And, again, not everything will interest every reader ever. That’s okay. That’s normal. But, never, ever being interested in anything that isn’t about sexy spies, explosions, chosen boys, woobies, angsty love, and more woobies, that’s just being obstinate. There’s a large portion of the population which is happy to laud privileged, well-to-do, educated people for being able to read basic stories in their native language by the time they are adults. I think this should happen by around age seven. No, no prize for you, college-educated person who only reads Twilight. If you were a child, maybe. Probably I would suggest that you read something else, however.

This isn’t to slight children’s and YA books. I’d praise educated adults for reading The Phantom TollboothSounder, Holes, Tuck Everlasting, Paper Towns, The Giver, The Book Thief, The Westing Game, Coraline, A Wrinkle In Time, A Cricket In Times Square, Charlie and the Chocolate Factory, Little Women, Alice In Wonderland, The Hobbit, Skellig, The Book of Three, House of the Scorpion, The Fledgling, The Neverending Story…

I will use this picture over, and over, and over again, so help me...!

I will use this picture over, and over, and over again, so help me…!

 I don’t think that quality is determined by age group. However, I won’t praise them for their ability to read, or for actually deciding to read –only for picking some damn good kids’ books. And, I certainly wouldn’t extend that praise to someone reading yet another Twilight knockoff, or ghost-written, mass-produced grocery store novel, or a dystopian version of America’s Next Top Model… gah! That book…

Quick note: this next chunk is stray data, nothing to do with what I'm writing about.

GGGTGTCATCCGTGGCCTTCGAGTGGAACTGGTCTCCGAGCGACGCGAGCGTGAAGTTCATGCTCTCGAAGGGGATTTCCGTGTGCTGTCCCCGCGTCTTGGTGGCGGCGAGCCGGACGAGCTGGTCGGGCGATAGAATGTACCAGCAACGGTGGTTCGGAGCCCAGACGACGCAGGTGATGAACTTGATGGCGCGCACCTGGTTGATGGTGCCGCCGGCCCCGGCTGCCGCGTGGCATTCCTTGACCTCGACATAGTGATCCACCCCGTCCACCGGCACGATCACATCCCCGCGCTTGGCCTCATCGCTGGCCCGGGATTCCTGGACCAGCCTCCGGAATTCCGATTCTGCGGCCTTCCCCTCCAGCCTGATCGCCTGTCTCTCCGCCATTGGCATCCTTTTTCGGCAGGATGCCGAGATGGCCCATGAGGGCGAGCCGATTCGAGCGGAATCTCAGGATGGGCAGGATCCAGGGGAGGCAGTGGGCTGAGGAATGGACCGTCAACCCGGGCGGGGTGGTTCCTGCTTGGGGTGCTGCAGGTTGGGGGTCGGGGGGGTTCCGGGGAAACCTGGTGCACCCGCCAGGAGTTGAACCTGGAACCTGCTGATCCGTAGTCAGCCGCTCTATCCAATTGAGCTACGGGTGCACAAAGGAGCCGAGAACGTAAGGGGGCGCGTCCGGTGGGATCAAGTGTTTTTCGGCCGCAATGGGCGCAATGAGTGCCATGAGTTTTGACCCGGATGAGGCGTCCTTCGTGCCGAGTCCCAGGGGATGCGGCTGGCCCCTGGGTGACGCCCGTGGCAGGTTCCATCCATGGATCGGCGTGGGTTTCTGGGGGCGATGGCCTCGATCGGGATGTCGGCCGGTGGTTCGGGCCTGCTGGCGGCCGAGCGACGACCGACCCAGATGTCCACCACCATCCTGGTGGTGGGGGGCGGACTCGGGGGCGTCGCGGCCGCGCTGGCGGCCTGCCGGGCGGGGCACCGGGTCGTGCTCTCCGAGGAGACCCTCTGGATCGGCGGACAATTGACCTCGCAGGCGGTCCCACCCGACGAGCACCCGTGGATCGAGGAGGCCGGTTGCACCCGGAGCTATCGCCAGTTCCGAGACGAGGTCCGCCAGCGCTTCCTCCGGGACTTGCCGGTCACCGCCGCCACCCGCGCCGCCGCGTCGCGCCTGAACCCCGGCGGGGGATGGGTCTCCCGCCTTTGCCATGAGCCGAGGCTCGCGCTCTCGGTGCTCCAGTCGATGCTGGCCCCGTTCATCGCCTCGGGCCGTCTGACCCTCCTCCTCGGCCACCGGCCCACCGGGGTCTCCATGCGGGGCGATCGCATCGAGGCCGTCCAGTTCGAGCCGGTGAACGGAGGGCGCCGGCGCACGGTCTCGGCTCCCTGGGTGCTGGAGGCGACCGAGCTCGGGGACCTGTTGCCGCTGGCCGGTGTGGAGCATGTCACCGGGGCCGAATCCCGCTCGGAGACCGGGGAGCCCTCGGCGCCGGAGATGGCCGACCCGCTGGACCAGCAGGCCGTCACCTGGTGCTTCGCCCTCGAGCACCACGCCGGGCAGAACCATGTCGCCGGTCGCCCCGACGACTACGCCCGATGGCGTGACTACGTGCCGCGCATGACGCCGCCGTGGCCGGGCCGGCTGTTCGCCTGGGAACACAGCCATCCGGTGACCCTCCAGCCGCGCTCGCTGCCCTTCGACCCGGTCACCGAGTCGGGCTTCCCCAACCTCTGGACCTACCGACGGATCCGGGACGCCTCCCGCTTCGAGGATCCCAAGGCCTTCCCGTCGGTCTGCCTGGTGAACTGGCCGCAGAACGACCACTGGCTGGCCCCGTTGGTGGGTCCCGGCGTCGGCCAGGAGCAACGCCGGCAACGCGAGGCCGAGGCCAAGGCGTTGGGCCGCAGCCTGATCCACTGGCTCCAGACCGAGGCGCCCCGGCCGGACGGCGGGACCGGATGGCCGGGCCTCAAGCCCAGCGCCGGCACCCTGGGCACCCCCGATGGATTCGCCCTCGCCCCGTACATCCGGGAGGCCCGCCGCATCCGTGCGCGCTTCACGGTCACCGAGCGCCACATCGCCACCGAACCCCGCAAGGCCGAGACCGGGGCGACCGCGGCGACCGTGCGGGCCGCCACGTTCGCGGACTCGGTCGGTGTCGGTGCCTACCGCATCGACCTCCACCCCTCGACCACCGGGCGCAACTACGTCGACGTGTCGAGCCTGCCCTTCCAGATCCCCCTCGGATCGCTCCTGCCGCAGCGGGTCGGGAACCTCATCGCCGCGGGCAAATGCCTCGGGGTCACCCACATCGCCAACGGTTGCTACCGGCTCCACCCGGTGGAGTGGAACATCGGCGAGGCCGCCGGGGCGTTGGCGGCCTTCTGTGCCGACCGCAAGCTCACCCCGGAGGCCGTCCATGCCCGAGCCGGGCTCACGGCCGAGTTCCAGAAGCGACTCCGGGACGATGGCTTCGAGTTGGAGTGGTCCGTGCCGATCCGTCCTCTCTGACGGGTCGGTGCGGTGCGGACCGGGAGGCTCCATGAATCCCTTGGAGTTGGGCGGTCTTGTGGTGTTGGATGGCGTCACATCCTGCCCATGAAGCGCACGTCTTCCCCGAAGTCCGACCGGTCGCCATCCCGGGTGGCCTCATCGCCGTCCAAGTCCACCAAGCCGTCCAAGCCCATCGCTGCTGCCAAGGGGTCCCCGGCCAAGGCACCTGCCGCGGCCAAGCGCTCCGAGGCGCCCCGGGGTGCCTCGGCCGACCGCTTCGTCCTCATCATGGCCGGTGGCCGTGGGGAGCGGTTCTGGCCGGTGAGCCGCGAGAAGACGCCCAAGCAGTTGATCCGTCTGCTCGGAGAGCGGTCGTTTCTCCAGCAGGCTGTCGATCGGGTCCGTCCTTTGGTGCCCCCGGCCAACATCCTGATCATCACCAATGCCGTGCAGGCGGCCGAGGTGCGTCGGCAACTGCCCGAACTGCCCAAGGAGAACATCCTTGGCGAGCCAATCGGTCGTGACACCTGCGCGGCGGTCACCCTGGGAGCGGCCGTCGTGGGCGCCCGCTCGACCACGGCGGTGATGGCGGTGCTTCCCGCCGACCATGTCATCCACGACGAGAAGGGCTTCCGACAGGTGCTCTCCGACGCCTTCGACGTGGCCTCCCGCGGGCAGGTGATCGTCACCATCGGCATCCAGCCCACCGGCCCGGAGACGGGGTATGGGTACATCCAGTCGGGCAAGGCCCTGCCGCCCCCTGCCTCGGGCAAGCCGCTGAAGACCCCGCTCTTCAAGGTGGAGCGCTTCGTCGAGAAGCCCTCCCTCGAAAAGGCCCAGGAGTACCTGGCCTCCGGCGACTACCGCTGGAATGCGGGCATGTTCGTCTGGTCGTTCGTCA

Read it if you want to, but don’t expect the world to bow before your ability to be literate by age 26.

Didn't Disney teach you anything? You get a medal when you save your country from unrealistically muscular invaders!

Summer Reading Contest Winner, 2013. She read three books, so we gave her China.

There are kids in refuge camps who are learning to read in incredibly hard conditions. College-educated, well-to-do adults, especially those currently in college, and especially those in college and not working, should not be praised for doing what they should already know how to do.  That is what college students should be doing already. It’s a unique environment where you can spend years learning as much as you like, with professionals there to help you along the way. Anything less is just ungrateful squandering of a great privilege. When one considers the sacrifices people have made for education, from enslaved people teaching themselves, to bravely fighting for education rights for all races, to women trying to get the right to education  throughout history, to the struggles of the poor to even attain higher education, to the journey of integrating people with special education needs, it seems a little silly to praise people for just taking advantage of being in an educational environment. That’s like praising someone for eating food while at a table full of food.

Eating: not always a really good idea.  (Pan's Labyrinth)

Eating: not always a really good idea.
(Pan’s Labyrinth)

Now, none of this is to criticize fandoms. These can be very good, fun, supportive groups which address great ideas, and there’s nothing wrong with that. There’s something really refreshing about people who get excited about the things they love. It’s like this awesome John Green quote:

“…because nerds like us are allowed to be unironically enthusiastic about stuff… Nerds are allowed to love stuff, like jump-up-and-down-in-the-chair-can’t-control-yourself love it. Hank, when people call people nerds, mostly what they’re saying is ‘you like stuff.’ Which is just not a good insult at all. Like, ‘you are too enthusiastic about the miracle of human consciousness’.”